“I'm probably going to have to wake up tomorrow and read something to make sure it happened,” said Snyder, a Virginia native. “It's a special night, being back in Baltimore, but the biggest thing is having my family there. They haven't seen me since spring training. It's been awesome.”
Berken, in his first outing of the year for the Orioles, allowed seven runs (two earned) in one inning. That included serving up Josh Hamilton's 10th homer of the season.
Berken relieved Stu Pomeranz, who made his major-league debut with three scoreless innings. Pomeranz allowed three hits and one walk while striking out two and hitting 95-mph on the stadium radar gun. The crowd chanted “Stuuuu” when he recorded his last out of his final inning.
“I didn't want to take in the moment,” Pomeranz said of his debut. “I didn't want to realize what I was doing until after it was done. Obviously, it's a big deal. It's my first outing in the big leagues.”
Pomeranz and Berken were both called up Monday to provide relief for a beleaguered bullpen that threw 12 2/3 innings Sunday.
“I liked the way he handled himself,” Showalter said of Pomeranz. “He had a lot of mound presence and attacked the strike zone. He hides it well, but you know there had to be a lot of emotion flowing around out there. I was real proud of him. That was probably the highlight for us.”
The Orioles' offense didn't fare much better than the pitchers Monday, with only Hardy registering a hit against Matt Harrison until the sixth when Robert Andino homered, his third of the season and second in two games.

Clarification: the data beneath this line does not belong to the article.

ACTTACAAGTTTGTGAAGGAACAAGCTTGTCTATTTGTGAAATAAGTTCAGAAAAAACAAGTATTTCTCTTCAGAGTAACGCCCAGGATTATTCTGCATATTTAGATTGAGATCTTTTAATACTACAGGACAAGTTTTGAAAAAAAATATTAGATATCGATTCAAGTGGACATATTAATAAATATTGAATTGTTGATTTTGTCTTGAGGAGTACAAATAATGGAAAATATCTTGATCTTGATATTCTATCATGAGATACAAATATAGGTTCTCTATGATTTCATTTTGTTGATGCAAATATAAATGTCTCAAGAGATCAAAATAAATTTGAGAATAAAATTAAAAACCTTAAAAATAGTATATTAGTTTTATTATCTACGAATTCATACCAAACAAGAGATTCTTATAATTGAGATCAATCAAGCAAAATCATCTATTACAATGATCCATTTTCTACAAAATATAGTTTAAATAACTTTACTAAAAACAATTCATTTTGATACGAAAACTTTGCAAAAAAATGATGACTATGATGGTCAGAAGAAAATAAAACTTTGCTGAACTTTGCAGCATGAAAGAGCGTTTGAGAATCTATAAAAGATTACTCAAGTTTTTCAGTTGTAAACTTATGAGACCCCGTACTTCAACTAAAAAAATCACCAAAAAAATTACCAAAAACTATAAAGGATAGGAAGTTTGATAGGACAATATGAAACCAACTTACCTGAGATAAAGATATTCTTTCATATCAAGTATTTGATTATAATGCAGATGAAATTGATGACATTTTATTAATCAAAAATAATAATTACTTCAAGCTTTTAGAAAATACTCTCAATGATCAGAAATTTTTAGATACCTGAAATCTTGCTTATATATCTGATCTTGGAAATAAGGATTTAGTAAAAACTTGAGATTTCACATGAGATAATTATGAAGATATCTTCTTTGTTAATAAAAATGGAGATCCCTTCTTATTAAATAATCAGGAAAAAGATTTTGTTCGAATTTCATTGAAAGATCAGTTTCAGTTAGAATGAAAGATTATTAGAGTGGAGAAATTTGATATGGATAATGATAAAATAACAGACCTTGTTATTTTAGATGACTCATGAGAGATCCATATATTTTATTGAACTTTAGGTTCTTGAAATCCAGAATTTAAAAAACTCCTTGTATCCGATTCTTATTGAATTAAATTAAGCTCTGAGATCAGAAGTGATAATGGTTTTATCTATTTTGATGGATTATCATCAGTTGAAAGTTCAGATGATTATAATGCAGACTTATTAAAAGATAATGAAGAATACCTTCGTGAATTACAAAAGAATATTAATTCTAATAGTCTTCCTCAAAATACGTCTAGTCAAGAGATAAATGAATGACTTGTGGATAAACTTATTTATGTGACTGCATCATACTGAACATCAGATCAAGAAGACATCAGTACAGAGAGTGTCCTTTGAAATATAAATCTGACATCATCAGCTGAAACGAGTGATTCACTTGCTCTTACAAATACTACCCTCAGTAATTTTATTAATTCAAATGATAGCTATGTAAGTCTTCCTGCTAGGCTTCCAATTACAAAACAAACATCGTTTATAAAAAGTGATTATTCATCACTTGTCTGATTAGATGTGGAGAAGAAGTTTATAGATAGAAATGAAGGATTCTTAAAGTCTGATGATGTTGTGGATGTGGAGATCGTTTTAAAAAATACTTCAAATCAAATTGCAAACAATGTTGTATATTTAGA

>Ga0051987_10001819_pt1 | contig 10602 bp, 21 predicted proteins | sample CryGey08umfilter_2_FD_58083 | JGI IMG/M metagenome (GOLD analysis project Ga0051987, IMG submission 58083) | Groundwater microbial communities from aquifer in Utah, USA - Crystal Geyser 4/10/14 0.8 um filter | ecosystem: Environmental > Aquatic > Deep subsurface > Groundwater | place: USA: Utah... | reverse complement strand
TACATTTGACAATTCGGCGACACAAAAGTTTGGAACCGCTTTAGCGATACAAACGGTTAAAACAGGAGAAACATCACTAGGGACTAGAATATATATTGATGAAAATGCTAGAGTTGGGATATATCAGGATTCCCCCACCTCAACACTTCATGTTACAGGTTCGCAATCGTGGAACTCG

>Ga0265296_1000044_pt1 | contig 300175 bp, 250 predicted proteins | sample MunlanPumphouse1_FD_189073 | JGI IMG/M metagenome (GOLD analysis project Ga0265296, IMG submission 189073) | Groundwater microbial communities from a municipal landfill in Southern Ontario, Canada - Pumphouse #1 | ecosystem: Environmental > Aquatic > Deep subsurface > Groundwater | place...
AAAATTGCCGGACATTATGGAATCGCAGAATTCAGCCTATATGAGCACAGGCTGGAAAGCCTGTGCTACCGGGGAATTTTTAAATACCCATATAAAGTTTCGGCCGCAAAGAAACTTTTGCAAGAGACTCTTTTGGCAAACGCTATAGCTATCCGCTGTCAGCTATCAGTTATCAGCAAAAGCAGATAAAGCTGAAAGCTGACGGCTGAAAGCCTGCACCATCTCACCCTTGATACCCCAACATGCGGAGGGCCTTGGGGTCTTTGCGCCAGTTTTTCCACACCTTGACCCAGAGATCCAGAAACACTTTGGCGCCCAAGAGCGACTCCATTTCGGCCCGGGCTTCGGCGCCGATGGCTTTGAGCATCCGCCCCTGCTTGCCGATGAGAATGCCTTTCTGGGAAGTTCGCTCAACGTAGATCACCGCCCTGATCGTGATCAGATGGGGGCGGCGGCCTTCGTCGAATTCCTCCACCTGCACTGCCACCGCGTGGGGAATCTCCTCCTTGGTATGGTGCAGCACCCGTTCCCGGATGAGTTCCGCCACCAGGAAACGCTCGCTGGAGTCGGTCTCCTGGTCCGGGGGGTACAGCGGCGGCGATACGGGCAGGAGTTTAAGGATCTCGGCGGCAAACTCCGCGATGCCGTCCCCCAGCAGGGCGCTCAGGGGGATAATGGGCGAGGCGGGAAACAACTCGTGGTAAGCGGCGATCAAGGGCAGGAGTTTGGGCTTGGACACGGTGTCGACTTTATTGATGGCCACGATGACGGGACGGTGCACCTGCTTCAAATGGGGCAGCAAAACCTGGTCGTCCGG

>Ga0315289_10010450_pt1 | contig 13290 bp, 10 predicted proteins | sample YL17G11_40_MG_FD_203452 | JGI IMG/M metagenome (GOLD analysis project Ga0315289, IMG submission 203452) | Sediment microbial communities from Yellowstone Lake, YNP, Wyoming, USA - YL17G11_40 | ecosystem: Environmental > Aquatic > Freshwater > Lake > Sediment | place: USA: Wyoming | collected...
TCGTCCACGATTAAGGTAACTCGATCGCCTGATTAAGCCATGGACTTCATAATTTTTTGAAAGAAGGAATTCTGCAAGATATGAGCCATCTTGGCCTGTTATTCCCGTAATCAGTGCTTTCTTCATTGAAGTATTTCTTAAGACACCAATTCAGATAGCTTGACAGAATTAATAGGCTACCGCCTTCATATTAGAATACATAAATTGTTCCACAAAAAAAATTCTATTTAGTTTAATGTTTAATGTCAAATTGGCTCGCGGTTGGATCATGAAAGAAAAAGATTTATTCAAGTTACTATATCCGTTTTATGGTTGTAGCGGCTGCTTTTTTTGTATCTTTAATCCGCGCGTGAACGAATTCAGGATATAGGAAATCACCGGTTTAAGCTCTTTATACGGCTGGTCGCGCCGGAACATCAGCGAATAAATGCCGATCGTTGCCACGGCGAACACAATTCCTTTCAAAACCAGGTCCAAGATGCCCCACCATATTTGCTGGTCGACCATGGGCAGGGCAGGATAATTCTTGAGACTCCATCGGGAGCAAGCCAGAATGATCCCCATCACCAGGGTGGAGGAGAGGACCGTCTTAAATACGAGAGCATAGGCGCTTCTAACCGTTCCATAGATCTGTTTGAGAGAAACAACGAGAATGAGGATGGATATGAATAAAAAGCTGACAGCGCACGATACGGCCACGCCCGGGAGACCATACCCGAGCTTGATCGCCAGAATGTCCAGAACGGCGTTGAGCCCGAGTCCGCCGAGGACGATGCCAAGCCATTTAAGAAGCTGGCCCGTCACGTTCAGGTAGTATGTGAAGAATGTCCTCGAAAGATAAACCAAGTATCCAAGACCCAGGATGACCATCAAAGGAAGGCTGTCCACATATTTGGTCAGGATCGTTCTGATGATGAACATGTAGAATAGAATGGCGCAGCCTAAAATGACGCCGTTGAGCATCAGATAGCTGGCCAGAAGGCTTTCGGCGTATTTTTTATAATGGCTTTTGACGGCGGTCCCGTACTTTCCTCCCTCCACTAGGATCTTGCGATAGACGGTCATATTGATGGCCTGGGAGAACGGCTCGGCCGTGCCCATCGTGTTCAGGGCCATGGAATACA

Wilson Betemit hit a two-run homer against Harrison in the seventh, his fourth of the season. Harrison (4-2) left after that inning, allowing six hits and three walks while striking out two. Hardy had three of the six hits against Harrison, including two doubles, but never scored.
The Orioles defense also seemed asleep at times. Third baseman Mark Reynolds was charged with a throwing error in the ninth and also couldn't cleanly field two others that were ruled singles. He now has six errors this season.
There were few remnants from Sunday's emotional victory on the field Monday, but the fans that came to Camden Yards didn't let the Orioles forget what they had accomplished.
In his first plate appearance in the third inning, first baseman Chris Davis, who threw two scoreless innings to get the win Sunday in his only pro pitching appearance, received a standing ovation.
Davis promptly struck out in the at-bat — a fitting representation of this night.
Ultimately, the Orioles will dismiss Monday's beating as a bad performance against a great team — the two-time defending league champion. Showalter is hoping this was also just one rough outing for Matusz, who had two consecutive quality starts after not getting good results in his first three.
“I think it is [disappointing] for him. I'm frustrated for him. I'm sure he's frustrated by it,” Showalter said. “[Matusz] just wasn't the guy we had seen the last three or four starts. I'm sure Texas had something to do with that, too.”